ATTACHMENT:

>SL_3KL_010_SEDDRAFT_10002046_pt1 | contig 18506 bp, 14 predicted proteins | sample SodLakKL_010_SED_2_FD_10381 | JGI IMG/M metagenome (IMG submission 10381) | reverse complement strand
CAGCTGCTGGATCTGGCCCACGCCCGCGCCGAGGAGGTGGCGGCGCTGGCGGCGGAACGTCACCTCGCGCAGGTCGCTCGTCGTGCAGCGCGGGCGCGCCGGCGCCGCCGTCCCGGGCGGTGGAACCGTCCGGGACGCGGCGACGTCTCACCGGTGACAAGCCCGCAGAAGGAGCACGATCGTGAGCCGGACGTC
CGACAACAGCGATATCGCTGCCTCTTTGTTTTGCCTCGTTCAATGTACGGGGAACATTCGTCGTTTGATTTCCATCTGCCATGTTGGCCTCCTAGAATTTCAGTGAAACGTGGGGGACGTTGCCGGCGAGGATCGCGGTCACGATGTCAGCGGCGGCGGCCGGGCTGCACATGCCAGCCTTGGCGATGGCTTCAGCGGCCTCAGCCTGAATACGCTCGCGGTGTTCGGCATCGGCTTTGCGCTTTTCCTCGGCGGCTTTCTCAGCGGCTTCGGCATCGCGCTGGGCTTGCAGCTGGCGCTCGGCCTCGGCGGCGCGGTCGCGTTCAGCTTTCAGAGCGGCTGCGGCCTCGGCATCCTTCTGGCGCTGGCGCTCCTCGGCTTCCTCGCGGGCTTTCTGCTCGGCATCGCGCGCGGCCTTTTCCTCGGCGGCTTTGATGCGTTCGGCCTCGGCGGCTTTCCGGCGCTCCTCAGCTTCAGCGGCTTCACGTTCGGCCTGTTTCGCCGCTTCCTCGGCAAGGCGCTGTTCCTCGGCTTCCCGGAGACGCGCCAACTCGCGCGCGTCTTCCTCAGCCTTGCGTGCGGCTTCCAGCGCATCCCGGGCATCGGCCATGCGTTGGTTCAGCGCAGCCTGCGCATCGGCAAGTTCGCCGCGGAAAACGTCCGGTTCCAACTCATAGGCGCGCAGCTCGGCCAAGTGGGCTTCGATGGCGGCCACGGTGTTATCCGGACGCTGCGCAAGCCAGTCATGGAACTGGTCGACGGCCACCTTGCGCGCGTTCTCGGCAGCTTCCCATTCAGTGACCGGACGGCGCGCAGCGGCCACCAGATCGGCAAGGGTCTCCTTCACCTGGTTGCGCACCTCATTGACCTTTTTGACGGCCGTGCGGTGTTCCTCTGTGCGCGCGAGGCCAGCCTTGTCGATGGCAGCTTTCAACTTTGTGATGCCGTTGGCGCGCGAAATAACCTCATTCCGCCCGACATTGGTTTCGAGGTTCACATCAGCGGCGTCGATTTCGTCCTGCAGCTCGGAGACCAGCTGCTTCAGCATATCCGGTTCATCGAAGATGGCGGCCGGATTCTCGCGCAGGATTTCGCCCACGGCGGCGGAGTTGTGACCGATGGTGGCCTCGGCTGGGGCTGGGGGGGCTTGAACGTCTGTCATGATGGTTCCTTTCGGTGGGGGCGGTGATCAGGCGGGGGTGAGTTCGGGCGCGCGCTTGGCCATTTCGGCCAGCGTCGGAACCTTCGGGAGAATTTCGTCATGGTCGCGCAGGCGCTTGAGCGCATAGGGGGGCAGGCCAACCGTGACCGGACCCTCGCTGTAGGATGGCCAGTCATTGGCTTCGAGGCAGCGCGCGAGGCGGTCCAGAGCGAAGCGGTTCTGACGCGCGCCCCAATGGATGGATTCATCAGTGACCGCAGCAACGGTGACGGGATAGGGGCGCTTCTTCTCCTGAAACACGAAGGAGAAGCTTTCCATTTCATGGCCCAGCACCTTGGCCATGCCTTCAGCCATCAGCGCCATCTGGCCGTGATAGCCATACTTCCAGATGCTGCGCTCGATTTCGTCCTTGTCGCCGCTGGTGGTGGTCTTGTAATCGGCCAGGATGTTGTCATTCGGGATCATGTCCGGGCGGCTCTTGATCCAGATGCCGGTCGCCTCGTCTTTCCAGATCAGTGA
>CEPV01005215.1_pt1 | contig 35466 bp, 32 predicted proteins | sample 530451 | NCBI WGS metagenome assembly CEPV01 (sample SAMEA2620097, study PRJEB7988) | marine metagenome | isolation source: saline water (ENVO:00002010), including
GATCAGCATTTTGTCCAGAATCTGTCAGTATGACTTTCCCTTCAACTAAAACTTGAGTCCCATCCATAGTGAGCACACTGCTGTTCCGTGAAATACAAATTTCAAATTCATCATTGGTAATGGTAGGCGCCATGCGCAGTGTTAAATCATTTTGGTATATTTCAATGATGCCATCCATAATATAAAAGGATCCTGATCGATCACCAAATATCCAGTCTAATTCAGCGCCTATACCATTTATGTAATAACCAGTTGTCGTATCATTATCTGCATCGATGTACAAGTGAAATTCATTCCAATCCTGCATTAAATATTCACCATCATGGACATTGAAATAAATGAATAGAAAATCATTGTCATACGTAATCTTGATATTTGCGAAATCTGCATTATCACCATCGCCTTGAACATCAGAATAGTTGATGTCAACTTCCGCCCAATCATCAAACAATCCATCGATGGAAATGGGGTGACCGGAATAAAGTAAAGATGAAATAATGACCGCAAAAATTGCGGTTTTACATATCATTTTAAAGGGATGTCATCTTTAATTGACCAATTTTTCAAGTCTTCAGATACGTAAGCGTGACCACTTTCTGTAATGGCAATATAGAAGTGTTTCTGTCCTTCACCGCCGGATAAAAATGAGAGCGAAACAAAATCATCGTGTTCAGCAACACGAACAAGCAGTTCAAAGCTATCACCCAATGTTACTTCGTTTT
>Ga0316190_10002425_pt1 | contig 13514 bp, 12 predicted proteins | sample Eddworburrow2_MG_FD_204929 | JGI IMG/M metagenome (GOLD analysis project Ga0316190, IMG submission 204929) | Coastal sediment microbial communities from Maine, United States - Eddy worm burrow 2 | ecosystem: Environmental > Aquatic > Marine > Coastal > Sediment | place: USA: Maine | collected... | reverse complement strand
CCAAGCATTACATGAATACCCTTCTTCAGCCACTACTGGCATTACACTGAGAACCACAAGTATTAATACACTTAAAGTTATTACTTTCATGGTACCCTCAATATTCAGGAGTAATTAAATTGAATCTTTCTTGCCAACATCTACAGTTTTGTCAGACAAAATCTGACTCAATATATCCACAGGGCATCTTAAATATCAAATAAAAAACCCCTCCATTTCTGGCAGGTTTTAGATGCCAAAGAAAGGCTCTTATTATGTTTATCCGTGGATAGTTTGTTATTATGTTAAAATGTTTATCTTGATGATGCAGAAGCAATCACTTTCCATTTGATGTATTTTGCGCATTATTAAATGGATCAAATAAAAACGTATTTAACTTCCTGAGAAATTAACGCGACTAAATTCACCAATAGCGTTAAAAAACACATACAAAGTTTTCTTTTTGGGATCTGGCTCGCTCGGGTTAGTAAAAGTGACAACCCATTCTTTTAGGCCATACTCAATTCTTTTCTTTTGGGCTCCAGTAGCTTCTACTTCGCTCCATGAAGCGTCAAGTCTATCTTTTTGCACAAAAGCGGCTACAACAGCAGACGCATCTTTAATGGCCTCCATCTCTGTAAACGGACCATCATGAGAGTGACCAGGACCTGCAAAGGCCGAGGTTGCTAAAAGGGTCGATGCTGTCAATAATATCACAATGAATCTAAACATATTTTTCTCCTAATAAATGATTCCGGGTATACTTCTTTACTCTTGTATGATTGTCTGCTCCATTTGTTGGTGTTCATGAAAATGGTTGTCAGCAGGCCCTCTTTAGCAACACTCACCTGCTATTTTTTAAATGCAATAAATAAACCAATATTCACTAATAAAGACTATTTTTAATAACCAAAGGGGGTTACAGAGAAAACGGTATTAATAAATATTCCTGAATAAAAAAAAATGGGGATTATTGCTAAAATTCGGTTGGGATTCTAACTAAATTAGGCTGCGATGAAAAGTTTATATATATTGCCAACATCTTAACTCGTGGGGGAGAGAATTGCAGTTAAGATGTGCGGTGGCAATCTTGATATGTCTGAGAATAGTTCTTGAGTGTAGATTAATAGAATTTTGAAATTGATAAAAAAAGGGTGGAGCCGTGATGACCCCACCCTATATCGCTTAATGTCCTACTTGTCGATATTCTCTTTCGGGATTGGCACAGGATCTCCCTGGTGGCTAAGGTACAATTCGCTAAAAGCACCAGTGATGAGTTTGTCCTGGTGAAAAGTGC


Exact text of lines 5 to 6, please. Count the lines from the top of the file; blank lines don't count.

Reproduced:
GATCAGCATTTTGTCCAGAATCTGTCAGTATGACTTTCCCTTCAACTAAAACTTGAGTCCCATCCATAGTGAGCACACTGCTGTTCCGTGAAATACAAATTTCAAATTCATCATTGGTAATGGTAGGCGCCATGCGCAGTGTTAAATCATTTTGGTATATTTCAATGATGCCATCCATAATATAAAAGGATCCTGATCGATCACCAAATATCCAGTCTAATTCAGCGCCTATACCATTTATGTAATAACCAGTTGTCGTATCATTATCTGCATCGATGTACAAGTGAAATTCATTCCAATCCTGCATTAAATATTCACCATCATGGACATTGAAATAAATGAATAGAAAATCATTGTCATACGTAATCTTGATATTTGCGAAATCTGCATTATCACCATCGCCTTGAACATCAGAATAGTTGATGTCAACTTCCGCCCAATCATCAAACAATCCATCGATGGAAATGGGGTGACCGGAATAAAGTAAAGATGAAATAATGACCGCAAAAATTGCGGTTTTACATATCATTTTAAAGGGATGTCATCTTTAATTGACCAATTTTTCAAGTCTTCAGATACGTAAGCGTGACCACTTTCTGTAATGGCAATATAGAAGTGTTTCTGTCCTTCACCGCCGGATAAAAATGAGAGCGAAACAAAATCATCGTGTTCAGCAACACGAACAAGCAGTTCAAAGCTATCACCCAATGTTACTTCGTTTT
>Ga0316190_10002425_pt1 | contig 13514 bp, 12 predicted proteins | sample Eddworburrow2_MG_FD_204929 | JGI IMG/M metagenome (GOLD analysis project Ga0316190, IMG submission 204929) | Coastal sediment microbial communities from Maine, United States - Eddy worm burrow 2 | ecosystem: Environmental > Aquatic > Marine > Coastal > Sediment | place: USA: Maine | collected... | reverse complement strand